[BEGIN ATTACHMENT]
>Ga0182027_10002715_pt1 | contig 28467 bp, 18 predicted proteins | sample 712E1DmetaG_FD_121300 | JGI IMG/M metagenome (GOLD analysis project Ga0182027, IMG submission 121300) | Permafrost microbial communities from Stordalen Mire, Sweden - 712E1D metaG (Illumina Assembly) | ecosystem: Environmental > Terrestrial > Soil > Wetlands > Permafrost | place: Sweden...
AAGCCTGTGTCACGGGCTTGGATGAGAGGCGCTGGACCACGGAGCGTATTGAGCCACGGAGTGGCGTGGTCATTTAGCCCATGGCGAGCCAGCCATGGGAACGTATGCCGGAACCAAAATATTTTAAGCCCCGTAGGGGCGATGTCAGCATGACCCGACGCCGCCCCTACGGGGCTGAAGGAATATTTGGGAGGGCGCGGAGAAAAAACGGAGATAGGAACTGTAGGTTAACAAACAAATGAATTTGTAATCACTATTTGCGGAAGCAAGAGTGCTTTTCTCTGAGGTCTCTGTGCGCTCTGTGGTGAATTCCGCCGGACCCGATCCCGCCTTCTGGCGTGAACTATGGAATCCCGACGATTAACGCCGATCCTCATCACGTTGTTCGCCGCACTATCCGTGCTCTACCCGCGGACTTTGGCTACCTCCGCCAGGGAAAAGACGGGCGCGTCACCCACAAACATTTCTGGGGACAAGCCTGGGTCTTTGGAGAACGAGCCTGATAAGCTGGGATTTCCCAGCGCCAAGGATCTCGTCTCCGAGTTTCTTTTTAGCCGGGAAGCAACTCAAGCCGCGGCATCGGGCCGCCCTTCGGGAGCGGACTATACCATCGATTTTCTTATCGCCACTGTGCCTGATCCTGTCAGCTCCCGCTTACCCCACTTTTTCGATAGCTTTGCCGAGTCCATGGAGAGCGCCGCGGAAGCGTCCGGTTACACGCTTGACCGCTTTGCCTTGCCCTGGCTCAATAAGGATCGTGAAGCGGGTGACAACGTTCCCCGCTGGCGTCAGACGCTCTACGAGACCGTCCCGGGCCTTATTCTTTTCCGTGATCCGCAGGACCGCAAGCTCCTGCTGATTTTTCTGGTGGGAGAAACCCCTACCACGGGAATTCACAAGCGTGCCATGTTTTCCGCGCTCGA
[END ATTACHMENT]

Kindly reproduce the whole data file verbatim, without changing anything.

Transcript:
>Ga0182027_10002715_pt1 | contig 28467 bp, 18 predicted proteins | sample 712E1DmetaG_FD_121300 | JGI IMG/M metagenome (GOLD analysis project Ga0182027, IMG submission 121300) | Permafrost microbial communities from Stordalen Mire, Sweden - 712E1D metaG (Illumina Assembly) | ecosystem: Environmental > Terrestrial > Soil > Wetlands > Permafrost | place: Sweden...
AAGCCTGTGTCACGGGCTTGGATGAGAGGCGCTGGACCACGGAGCGTATTGAGCCACGGAGTGGCGTGGTCATTTAGCCCATGGCGAGCCAGCCATGGGAACGTATGCCGGAACCAAAATATTTTAAGCCCCGTAGGGGCGATGTCAGCATGACCCGACGCCGCCCCTACGGGGCTGAAGGAATATTTGGGAGGGCGCGGAGAAAAAACGGAGATAGGAACTGTAGGTTAACAAACAAATGAATTTGTAATCACTATTTGCGGAAGCAAGAGTGCTTTTCTCTGAGGTCTCTGTGCGCTCTGTGGTGAATTCCGCCGGACCCGATCCCGCCTTCTGGCGTGAACTATGGAATCCCGACGATTAACGCCGATCCTCATCACGTTGTTCGCCGCACTATCCGTGCTCTACCCGCGGACTTTGGCTACCTCCGCCAGGGAAAAGACGGGCGCGTCACCCACAAACATTTCTGGGGACAAGCCTGGGTCTTTGGAGAACGAGCCTGATAAGCTGGGATTTCCCAGCGCCAAGGATCTCGTCTCCGAGTTTCTTTTTAGCCGGGAAGCAACTCAAGCCGCGGCATCGGGCCGCCCTTCGGGAGCGGACTATACCATCGATTTTCTTATCGCCACTGTGCCTGATCCTGTCAGCTCCCGCTTACCCCACTTTTTCGATAGCTTTGCCGAGTCCATGGAGAGCGCCGCGGAAGCGTCCGGTTACACGCTTGACCGCTTTGCCTTGCCCTGGCTCAATAAGGATCGTGAAGCGGGTGACAACGTTCCCCGCTGGCGTCAGACGCTCTACGAGACCGTCCCGGGCCTTATTCTTTTCCGTGATCCGCAGGACCGCAAGCTCCTGCTGATTTTTCTGGTGGGAGAAACCCCTACCACGGGAATTCACAAGCGTGCCATGTTTTCCGCGCTCGA